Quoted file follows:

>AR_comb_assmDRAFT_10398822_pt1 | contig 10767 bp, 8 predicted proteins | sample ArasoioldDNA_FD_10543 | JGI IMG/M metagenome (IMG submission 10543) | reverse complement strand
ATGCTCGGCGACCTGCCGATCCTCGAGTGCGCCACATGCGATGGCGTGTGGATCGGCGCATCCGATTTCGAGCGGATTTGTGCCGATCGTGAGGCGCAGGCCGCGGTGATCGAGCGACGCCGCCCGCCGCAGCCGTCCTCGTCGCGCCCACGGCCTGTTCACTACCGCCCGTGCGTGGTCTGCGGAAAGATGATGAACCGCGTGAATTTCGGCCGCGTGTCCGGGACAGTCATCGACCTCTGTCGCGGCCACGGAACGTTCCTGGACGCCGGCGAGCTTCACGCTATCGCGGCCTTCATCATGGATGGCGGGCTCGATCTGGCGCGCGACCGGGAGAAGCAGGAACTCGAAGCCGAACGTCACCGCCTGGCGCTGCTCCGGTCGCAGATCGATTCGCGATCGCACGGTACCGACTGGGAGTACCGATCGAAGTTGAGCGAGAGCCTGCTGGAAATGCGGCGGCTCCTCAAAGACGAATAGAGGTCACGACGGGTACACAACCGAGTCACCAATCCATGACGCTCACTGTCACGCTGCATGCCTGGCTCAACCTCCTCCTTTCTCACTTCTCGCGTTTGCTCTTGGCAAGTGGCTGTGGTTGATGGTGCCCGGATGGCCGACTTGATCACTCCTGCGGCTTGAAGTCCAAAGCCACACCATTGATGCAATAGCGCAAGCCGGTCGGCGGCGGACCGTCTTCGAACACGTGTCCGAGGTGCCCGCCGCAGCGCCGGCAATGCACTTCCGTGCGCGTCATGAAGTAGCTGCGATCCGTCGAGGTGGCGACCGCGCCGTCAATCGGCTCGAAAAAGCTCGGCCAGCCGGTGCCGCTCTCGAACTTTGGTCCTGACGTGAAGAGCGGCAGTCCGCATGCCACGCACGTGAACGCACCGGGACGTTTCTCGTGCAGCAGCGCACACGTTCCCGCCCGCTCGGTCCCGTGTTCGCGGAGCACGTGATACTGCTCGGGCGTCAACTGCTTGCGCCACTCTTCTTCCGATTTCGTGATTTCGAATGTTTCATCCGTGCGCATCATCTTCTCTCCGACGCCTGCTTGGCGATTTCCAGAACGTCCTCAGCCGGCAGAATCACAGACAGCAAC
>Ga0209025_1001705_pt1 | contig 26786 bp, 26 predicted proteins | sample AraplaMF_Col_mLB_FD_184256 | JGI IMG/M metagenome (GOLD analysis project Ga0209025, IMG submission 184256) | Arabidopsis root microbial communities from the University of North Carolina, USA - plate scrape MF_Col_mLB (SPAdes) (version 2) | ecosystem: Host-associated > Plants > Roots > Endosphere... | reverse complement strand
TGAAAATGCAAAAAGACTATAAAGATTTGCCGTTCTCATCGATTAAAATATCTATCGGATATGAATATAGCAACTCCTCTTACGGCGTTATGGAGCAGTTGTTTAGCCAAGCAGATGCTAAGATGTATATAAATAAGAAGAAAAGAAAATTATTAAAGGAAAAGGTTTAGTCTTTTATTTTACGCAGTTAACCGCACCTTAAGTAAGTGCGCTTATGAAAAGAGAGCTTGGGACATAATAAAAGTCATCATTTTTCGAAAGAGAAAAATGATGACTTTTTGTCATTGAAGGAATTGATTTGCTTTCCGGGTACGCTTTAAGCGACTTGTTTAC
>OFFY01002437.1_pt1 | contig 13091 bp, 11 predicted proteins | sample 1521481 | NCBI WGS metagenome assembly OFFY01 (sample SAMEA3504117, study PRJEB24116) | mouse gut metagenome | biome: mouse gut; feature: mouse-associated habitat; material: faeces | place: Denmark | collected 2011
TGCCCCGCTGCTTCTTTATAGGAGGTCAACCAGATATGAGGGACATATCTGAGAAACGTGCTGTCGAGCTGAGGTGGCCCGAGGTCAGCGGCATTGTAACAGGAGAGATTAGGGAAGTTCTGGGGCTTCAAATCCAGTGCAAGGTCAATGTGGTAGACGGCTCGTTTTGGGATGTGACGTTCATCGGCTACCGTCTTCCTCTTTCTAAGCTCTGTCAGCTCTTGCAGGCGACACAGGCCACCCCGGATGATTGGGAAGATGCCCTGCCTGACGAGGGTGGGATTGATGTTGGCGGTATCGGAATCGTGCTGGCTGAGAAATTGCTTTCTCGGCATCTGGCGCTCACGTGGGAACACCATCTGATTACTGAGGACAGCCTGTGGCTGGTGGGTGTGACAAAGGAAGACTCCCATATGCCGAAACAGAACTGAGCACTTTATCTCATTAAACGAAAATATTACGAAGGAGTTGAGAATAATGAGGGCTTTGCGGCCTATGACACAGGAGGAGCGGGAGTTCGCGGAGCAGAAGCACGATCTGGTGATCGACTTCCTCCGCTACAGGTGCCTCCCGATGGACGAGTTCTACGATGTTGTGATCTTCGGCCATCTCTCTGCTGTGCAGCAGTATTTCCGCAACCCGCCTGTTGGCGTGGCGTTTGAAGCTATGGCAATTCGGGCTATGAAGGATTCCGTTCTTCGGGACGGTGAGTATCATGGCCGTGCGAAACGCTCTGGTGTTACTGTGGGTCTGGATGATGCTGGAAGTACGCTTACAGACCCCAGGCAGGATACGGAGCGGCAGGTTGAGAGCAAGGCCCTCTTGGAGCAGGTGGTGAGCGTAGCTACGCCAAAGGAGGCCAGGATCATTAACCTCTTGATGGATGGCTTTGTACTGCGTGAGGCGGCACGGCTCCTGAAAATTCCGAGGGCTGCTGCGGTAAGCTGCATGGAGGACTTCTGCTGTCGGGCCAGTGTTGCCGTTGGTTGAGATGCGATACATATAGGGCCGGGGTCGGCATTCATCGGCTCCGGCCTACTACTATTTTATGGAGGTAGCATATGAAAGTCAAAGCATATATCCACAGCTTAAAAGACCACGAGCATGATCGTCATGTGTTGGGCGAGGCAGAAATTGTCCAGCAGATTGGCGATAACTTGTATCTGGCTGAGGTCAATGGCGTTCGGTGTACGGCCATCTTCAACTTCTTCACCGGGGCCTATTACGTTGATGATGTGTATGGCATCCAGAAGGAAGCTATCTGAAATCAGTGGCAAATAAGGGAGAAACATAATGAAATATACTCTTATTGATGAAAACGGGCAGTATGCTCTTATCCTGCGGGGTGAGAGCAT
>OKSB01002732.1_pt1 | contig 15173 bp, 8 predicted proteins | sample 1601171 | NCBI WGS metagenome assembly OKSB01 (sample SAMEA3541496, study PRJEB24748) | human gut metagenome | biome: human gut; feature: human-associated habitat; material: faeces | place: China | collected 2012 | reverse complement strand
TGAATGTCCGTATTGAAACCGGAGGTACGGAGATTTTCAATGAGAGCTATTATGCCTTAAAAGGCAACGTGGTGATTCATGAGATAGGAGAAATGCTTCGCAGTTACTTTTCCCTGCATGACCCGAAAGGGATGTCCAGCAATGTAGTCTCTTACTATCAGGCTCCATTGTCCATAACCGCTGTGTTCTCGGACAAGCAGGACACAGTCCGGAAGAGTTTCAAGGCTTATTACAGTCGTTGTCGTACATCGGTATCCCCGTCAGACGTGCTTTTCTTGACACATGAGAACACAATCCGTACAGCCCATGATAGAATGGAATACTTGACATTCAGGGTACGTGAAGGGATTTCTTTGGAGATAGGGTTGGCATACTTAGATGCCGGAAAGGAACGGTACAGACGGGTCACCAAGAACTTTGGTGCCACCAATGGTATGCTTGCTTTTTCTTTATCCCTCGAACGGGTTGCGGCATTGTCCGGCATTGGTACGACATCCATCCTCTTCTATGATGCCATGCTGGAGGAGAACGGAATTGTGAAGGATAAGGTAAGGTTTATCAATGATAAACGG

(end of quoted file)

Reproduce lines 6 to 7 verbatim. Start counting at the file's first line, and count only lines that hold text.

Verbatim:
TGCCCCGCTGCTTCTTTATAGGAGGTCAACCAGATATGAGGGACATATCTGAGAAACGTGCTGTCGAGCTGAGGTGGCCCGAGGTCAGCGGCATTGTAACAGGAGAGATTAGGGAAGTTCTGGGGCTTCAAATCCAGTGCAAGGTCAATGTGGTAGACGGCTCGTTTTGGGATGTGACGTTCATCGGCTACCGTCTTCCTCTTTCTAAGCTCTGTCAGCTCTTGCAGGCGACACAGGCCACCCCGGATGATTGGGAAGATGCCCTGCCTGACGAGGGTGGGATTGATGTTGGCGGTATCGGAATCGTGCTGGCTGAGAAATTGCTTTCTCGGCATCTGGCGCTCACGTGGGAACACCATCTGATTACTGAGGACAGCCTGTGGCTGGTGGGTGTGACAAAGGAAGACTCCCATATGCCGAAACAGAACTGAGCACTTTATCTCATTAAACGAAAATATTACGAAGGAGTTGAGAATAATGAGGGCTTTGCGGCCTATGACACAGGAGGAGCGGGAGTTCGCGGAGCAGAAGCACGATCTGGTGATCGACTTCCTCCGCTACAGGTGCCTCCCGATGGACGAGTTCTACGATGTTGTGATCTTCGGCCATCTCTCTGCTGTGCAGCAGTATTTCCGCAACCCGCCTGTTGGCGTGGCGTTTGAAGCTATGGCAATTCGGGCTATGAAGGATTCCGTTCTTCGGGACGGTGAGTATCATGGCCGTGCGAAACGCTCTGGTGTTACTGTGGGTCTGGATGATGCTGGAAGTACGCTTACAGACCCCAGGCAGGATACGGAGCGGCAGGTTGAGAGCAAGGCCCTCTTGGAGCAGGTGGTGAGCGTAGCTACGCCAAAGGAGGCCAGGATCATTAACCTCTTGATGGATGGCTTTGTACTGCGTGAGGCGGCACGGCTCCTGAAAATTCCGAGGGCTGCTGCGGTAAGCTGCATGGAGGACTTCTGCTGTCGGGCCAGTGTTGCCGTTGGTTGAGATGCGATACATATAGGGCCGGGGTCGGCATTCATCGGCTCCGGCCTACTACTATTTTATGGAGGTAGCATATGAAAGTCAAAGCATATATCCACAGCTTAAAAGACCACGAGCATGATCGTCATGTGTTGGGCGAGGCAGAAATTGTCCAGCAGATTGGCGATAACTTGTATCTGGCTGAGGTCAATGGCGTTCGGTGTACGGCCATCTTCAACTTCTTCACCGGGGCCTATTACGTTGATGATGTGTATGGCATCCAGAAGGAAGCTATCTGAAATCAGTGGCAAATAAGGGAGAAACATAATGAAATATACTCTTATTGATGAAAACGGGCAGTATGCTCTTATCCTGCGGGGTGAGAGCAT
>OKSB01002732.1_pt1 | contig 15173 bp, 8 predicted proteins | sample 1601171 | NCBI WGS metagenome assembly OKSB01 (sample SAMEA3541496, study PRJEB24748) | human gut metagenome | biome: human gut; feature: human-associated habitat; material: faeces | place: China | collected 2012 | reverse complement strand